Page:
Heres what I wrote following that appearance: Mr. Greenspans performance yesterday, in his first official testimony since he let the genie out of the bottle, was a profile in cowardice. Again and again he was offered the opportunity to say something that would help rein in runaway tax-cutting; each time he evaded the question, often replying by reading from his own previous testimony. He declared once again that he was speaking only for himself, thus granting himself leeway to pronounce on subjects far afield of his role as Federal Reserve chairman. But when pressed on the crucial question of whether the huge tax cuts that now seem inevitable are too large, he said it was inappropriate for him to comment on particular proposals.

In short, Mr. Greenspan defined the rules of the game in a way that allows him to intervene as he likes in the political debate, but to retreat behind the veil of his office whenever anyone tries to hold him accountable for the results of those interventions.

I received an irate phone call from Mr. Greenspan after that article, in which he demanded to know what he had said that was wrong. In his book, he claims that Robert Rubin, the former Treasury secretary, was stumped by that question. Thats hard to believe, because I certainly wasnt: Mr. Greenspans argument for tax cuts was contorted and in places self-contradictory, not to mention based on budget projections that everyone knew, even then, were wildly overoptimistic.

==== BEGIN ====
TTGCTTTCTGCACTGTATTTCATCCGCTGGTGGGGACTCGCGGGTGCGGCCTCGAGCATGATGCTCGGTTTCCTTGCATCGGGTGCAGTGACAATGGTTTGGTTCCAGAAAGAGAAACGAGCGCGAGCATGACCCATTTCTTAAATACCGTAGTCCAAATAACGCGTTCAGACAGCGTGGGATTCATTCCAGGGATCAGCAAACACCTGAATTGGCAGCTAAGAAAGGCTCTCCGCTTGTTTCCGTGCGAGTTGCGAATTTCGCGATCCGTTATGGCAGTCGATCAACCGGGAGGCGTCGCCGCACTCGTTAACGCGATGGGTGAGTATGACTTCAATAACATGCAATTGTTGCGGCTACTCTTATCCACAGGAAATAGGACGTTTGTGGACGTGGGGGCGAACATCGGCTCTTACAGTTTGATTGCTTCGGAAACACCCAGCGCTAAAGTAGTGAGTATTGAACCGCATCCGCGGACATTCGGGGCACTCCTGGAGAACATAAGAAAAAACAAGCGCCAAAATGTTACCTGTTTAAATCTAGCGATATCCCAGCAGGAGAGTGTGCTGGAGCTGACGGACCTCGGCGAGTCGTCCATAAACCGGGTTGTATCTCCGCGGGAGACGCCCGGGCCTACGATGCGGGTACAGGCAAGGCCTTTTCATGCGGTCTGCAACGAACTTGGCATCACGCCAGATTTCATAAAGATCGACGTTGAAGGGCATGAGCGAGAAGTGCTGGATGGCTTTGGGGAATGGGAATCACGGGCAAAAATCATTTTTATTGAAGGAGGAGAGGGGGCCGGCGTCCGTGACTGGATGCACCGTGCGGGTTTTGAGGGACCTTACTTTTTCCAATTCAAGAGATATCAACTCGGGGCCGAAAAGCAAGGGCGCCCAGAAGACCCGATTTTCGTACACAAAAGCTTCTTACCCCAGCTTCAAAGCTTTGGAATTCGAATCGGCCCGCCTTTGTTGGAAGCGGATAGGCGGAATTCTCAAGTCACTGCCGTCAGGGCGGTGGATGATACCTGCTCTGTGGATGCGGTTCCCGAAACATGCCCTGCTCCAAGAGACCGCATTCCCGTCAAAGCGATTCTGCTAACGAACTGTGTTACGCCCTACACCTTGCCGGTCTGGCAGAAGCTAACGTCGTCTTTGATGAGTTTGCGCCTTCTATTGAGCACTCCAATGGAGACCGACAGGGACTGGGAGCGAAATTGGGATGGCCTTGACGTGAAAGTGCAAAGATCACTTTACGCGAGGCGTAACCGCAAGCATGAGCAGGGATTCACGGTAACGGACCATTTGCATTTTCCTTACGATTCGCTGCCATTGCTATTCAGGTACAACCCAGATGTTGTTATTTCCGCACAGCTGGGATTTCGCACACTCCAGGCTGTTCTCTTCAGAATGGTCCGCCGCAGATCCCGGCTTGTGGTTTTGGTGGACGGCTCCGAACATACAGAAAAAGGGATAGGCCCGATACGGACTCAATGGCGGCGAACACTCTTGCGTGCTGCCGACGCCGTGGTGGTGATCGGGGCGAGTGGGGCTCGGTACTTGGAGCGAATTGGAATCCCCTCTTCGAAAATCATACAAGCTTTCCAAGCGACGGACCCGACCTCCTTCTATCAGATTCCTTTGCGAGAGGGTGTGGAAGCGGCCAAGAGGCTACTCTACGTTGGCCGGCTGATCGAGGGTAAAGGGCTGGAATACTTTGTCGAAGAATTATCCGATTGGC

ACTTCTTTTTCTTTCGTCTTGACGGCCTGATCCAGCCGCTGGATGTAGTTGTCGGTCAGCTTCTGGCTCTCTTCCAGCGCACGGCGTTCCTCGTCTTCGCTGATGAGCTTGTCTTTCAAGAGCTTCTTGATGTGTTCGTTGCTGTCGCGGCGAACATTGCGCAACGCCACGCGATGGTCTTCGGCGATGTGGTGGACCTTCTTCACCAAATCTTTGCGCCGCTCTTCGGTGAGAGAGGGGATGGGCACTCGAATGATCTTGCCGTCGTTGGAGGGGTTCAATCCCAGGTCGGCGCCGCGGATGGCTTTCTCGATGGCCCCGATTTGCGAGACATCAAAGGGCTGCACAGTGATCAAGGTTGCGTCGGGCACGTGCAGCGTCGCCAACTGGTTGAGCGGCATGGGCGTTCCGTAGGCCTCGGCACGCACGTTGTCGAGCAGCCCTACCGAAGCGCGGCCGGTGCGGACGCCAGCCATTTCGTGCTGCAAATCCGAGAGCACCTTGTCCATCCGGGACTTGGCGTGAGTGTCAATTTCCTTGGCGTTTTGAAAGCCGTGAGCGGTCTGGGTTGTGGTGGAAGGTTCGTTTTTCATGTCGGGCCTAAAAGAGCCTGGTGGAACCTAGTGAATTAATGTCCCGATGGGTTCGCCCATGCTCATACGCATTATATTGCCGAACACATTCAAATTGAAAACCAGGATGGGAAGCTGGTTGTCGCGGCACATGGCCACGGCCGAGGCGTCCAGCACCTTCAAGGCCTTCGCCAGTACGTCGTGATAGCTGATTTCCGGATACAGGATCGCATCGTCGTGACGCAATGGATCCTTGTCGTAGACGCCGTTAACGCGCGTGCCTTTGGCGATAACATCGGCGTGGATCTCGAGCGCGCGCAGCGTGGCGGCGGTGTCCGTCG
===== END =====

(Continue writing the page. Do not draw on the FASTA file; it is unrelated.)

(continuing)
If anyone had doubts about Mr. Greenspans determination not to inconvenience the Bush administration, those doubts were resolved two years later, when the administration proposed another round of tax cuts, even though the budget was now deep in deficit. And guess what? The former high priest of fiscal responsibility did not object.

And in 2004 he expressed support for making the Bush tax cuts permanent remember, these are the tax cuts he now says he didnt endorse and argued that the budget should be balanced with cuts in entitlement spending, including Social Security benefits, instead. Of course, back in 2001 he specifically assured Congress that cutting taxes would not threaten Social Security.

In retrospect, Mr. Greenspans moral collapse in 2001 was a portent. It foreshadowed the way many people in the foreign policy community would put their critical faculties on hold and support the invasion of Iraq, despite ample evidence that it was a really bad idea.

And like enthusiastic war supporters who have started describing themselves as war critics now that the Iraq venture has gone wrong, Mr. Greenspan has started portraying himself as a critic of administration fiscal irresponsibility now that President Bush has become deeply unpopular and Democrats control Congress.

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14 years ago

I also thought that Greenspan’s comments were particularly odd.

That was very good ‘economics'(current affairs) journalism from Paul Krugman.

14 years ago

Thanks for the post, it helped clarify a problem I am experiencing myself at the moment.

14 years ago

Nearly all of those that could have made a difference, or dug their feet into the ground did not, and now are whinging ‘woe is me’, ‘Bush was wrong’, ‘I saw it all’, etc etc etc. Greenspan, Powell, Tenet; meh, I have no sympathy.

I suspect those that wouldn’t toe the line, and were empirically based, like O’Neill or Todd-Whitman got run out of town or resigned in frustration.

Those that didn’t are going to have to face up to the fact that they were too weak to defy Bush, or too enamoured with their position to risk it for good policy. It isn’t a pretty picture for them which is probably why they try to satiate their consciences with books like this.